Juneteenth represents June 19, 1865, a day celebrated in the Black community to acknowledge when the last of those enslaved in the United States (in Galveston, Texas) were released as free American citizens. It’s also known as Freedom Day, and because Black people were still being bought and sold during the birth of America’s “Independence Day,” Juneteenth is our true Fourth of July.
In school, we learn about President Lincoln signing the emancipation proclamation on January 1, 1863, declaring all who were enslaved to be freed. But it would take more than two and a half years for enslavers in Galveston, Texas to comply.
“With all the fuss around Critical Race Theory, nobody is really discussing the fact that history has never been properly taught in schools and much of Black history is purposely withheld or whitewashed, which is why Juneteenth wasn't on many people's radar until Summer 2020. That includes many Black people,” Yolanda Williams, founder of Parenting Decolonized, tells Romper.
Unfortunately, my history teachers also failed to educate me about Juneteenth. And, if it isn’t passed down in Black families, it’s usually forgotten. But our kids should know!
“Celebrating Juneteenth with your children honors the enslaved whose shoulders we stand on. It honors their lives and their never-ending hope that one day we might all be free. Children need to understand this history, and we need to discuss it with them without shame and with great care, allowing them to ask questions and celebrate the day slavery ended in this country," Williams says.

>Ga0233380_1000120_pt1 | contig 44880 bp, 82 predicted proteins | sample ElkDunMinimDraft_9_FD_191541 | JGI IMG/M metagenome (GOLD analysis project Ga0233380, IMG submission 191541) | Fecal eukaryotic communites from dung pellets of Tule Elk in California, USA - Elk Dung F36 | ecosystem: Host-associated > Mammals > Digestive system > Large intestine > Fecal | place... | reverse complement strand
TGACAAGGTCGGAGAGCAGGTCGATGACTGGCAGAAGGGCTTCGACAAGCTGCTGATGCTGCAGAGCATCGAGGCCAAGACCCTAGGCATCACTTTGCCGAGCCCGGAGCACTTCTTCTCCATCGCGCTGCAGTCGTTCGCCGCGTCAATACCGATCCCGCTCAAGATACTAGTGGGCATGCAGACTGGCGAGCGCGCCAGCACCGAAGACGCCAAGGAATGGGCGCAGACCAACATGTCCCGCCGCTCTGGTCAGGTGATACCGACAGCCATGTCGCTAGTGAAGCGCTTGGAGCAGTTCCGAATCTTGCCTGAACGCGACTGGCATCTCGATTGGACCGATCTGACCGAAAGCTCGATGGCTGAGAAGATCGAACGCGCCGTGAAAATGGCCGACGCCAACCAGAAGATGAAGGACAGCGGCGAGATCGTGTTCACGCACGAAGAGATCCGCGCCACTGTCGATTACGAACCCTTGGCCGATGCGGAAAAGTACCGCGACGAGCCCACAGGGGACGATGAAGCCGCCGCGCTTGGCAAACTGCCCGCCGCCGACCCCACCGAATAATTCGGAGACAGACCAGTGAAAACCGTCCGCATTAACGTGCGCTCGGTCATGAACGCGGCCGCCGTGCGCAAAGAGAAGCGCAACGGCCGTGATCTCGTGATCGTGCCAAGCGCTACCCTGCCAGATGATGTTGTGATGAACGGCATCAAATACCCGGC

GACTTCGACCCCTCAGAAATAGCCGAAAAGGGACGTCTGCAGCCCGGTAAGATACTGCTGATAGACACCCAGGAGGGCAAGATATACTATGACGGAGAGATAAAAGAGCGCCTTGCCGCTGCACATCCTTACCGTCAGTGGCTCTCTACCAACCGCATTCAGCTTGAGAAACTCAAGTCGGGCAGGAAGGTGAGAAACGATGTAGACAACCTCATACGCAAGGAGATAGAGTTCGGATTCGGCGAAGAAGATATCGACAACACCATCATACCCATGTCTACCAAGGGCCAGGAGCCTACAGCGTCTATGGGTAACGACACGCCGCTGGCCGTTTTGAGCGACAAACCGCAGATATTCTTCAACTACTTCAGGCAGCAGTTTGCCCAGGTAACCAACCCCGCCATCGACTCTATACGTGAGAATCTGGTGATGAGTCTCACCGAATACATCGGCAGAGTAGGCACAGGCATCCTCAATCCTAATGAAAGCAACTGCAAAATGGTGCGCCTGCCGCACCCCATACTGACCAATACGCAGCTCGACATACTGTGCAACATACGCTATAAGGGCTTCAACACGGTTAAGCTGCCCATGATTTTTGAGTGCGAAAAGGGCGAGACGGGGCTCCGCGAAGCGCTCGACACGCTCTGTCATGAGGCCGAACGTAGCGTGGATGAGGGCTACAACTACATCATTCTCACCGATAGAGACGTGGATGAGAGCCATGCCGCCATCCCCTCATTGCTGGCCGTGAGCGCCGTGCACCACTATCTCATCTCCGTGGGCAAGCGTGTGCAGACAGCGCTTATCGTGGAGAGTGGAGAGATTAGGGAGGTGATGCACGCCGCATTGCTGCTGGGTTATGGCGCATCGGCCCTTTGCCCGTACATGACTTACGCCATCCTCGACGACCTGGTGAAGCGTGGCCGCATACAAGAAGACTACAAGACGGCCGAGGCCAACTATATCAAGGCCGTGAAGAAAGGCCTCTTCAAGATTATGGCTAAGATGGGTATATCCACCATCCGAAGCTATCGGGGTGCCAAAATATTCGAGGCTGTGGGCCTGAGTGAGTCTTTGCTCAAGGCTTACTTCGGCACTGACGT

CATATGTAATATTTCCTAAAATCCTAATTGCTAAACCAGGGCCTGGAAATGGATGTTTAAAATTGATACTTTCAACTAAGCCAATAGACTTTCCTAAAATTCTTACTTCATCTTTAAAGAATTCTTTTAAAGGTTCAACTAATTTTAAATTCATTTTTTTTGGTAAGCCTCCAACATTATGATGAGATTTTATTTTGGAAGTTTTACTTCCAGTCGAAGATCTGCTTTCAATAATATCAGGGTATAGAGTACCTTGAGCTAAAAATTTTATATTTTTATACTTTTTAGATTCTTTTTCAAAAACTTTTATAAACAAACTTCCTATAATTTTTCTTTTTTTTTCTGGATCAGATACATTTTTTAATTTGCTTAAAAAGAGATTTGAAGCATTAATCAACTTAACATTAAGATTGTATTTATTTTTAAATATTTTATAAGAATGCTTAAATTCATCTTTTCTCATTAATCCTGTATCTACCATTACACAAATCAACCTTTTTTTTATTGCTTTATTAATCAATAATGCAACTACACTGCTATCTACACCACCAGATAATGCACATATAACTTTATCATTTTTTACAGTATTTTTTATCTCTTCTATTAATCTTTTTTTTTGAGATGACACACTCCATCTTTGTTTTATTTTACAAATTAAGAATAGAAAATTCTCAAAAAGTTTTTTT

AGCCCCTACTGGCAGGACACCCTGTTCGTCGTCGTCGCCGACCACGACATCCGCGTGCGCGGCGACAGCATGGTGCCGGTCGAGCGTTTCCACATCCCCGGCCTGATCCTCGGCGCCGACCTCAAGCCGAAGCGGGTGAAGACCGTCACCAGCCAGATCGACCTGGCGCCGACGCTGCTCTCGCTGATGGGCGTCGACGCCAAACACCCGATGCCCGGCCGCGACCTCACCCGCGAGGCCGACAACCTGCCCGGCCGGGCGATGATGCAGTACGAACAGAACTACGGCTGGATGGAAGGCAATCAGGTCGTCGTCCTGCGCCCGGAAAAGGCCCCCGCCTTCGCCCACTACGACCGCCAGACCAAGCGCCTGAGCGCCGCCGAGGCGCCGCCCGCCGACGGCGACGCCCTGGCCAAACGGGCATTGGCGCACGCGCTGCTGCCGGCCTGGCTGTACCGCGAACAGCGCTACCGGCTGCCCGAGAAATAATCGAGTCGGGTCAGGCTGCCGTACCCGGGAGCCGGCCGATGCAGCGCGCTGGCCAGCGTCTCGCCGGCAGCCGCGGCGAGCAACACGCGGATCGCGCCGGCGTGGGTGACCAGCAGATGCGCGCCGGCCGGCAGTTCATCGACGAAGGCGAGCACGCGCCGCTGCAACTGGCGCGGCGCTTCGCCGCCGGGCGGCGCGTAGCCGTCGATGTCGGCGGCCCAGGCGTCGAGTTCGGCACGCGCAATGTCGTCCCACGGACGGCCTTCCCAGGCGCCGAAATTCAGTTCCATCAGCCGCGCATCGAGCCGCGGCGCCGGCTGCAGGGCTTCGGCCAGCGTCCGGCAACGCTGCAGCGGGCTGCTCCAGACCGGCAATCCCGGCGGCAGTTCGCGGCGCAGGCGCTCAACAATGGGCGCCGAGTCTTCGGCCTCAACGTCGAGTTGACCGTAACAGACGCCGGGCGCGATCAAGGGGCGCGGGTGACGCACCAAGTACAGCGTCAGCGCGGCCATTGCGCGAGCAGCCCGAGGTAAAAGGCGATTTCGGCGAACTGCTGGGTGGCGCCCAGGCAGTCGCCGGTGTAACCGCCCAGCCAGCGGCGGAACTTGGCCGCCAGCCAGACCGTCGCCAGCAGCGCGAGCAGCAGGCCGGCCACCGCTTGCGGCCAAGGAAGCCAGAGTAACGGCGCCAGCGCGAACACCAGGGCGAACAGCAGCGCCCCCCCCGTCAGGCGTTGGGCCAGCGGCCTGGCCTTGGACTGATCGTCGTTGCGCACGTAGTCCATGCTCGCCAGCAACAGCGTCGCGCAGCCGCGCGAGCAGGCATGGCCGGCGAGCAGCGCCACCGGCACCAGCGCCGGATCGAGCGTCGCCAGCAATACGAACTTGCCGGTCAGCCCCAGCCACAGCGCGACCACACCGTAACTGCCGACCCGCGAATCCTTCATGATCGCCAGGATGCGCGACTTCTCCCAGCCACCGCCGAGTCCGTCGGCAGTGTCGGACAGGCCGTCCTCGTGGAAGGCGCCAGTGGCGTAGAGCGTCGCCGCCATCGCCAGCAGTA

And thankfully, there are many children’s books that fill the gap left in curriculums and help with this conversation. These authors explain Juneteenth in a way for children to understand historical facts and the reason Black people proudly create festivities to observe the day emancipation was realized for all those enslaved.
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These books contain the joy, trials, triumphs and truthful experiences surrounding Juneteenth and we can’t forget to remember where we’ve come from. Although most of it is hard to confront, our children can better face the future by understanding the importance of what happened on this day in history.